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Oltenia Energy Complex wants to export power in Central and Eastern Europe

13 December 2013

The Energetic Complex Oltenia (CE Oltenia) stated that it is currently discussing with companies from many countries of Central and Eastern Europe in terms of concluding some contracts for power export and wants to have in its portofolio hydroenergetic and photovoltaic facilities, says Mediafax.

“Starting with August 1, CE Oltenia registered with the allocation market of the interconnection capacities in terms of concluding contracts for power export. Discussions with the possible partners from Turkey, Greece, Hungary, Austria, Germany, Moldova are being held.” According to the European legislation transposed in internal law through the Law 123, the power export can be done only by means of the power suppliers.

Romania has an installed production capacity of 20.000 MW, and a daily consumption of almost 8.000 MW, so the export becomes attracting since quantities are available and the interconnections are developing. CE Oltenia, is already one of the first three power producers from the country, and is looking for additional sources of income, but also for a harmonization of the production costs through the building of hydropower and photovoltaic plants.

“For CE Oltenia, the achievement of an effective power mix stands for a solution for the penetration of new energy markets, taking into account the unexpected evolution of the penetration market mechanisms of the power producers. The existence of a balance between the conventional sources and the renewable sources  would allow  to maintain the CE Oltenia market share around a percentage of 28%”, states the producer owned by the state.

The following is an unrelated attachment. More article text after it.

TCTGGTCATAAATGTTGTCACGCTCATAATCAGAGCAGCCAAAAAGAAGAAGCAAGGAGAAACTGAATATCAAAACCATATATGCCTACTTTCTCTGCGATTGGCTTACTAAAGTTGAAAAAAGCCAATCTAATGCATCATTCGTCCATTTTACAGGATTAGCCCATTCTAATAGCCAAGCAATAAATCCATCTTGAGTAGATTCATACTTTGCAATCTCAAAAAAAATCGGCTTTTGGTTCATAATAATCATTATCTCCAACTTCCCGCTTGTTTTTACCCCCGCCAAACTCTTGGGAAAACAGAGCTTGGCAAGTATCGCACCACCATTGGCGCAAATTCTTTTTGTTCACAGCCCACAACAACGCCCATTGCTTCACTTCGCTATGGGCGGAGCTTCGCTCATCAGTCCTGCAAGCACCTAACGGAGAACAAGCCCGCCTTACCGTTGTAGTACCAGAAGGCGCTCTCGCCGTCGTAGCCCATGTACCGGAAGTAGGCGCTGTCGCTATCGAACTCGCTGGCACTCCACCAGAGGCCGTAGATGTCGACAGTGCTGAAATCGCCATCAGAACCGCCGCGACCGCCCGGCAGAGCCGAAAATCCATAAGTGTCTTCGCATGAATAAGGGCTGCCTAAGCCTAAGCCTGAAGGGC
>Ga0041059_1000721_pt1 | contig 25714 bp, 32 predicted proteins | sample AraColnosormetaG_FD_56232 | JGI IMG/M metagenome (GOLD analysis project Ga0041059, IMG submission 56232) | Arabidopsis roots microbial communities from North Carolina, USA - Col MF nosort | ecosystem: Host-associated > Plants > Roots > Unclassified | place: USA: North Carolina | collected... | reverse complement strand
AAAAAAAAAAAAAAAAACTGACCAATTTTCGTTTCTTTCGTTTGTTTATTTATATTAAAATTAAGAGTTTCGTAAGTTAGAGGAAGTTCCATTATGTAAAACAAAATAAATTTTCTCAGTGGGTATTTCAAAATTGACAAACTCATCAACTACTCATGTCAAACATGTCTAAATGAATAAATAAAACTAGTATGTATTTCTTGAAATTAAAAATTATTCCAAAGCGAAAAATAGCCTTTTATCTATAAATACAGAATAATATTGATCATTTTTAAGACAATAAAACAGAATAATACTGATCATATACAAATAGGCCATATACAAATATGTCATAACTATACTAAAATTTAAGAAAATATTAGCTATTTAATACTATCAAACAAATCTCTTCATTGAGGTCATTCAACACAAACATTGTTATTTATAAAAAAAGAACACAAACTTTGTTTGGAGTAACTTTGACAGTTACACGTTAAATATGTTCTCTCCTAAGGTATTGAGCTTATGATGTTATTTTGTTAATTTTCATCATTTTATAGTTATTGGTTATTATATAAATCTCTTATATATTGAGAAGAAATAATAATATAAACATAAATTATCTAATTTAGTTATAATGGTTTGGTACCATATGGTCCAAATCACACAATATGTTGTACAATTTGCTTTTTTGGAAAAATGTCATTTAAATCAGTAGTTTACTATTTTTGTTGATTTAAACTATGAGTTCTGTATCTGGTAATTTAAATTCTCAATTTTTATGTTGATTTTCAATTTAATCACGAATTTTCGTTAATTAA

CE Oltenia: The steam power plants in Romania are not the most pollutant in Europe

The daily paper Bursa quoted a press release of the CEO that contests the results of a study prepared by Bankwatch and the HEAL Alliance, according to which the steam polwer plants in Romania are the most pollutant in Europe. The CEO management draws attention to the fact that theseconclusions appeared also in the studies prepared by other organizations “and in November 2012 and March 2013, (…) any time an increase in the energy invoice happens due to the massive supply granted to the renewable energy .
Over the last years, more than a milliard euro has been invested in the plants of the Energetic Complex Oltenia, investments that have been made for works for the protection of the environment. The data from the study are not accurate, here and there quite aberrant: for example declaring the plant from Turnu Severin as the tenth pollutant of Europe”.

CE Oltenia is arguing against the data published in the report, stating that the data are old and that Rovinari and Turceni plants are close to complying with the European environment regulations. The company says that its plants own installations for the sweetening of the burning gases and for the evacuation of the breeze and ash in dense slurry and that “it’s not possible that countries that burn ten times more coal than Romania to be mentioned in this classification quite summary or not at all.

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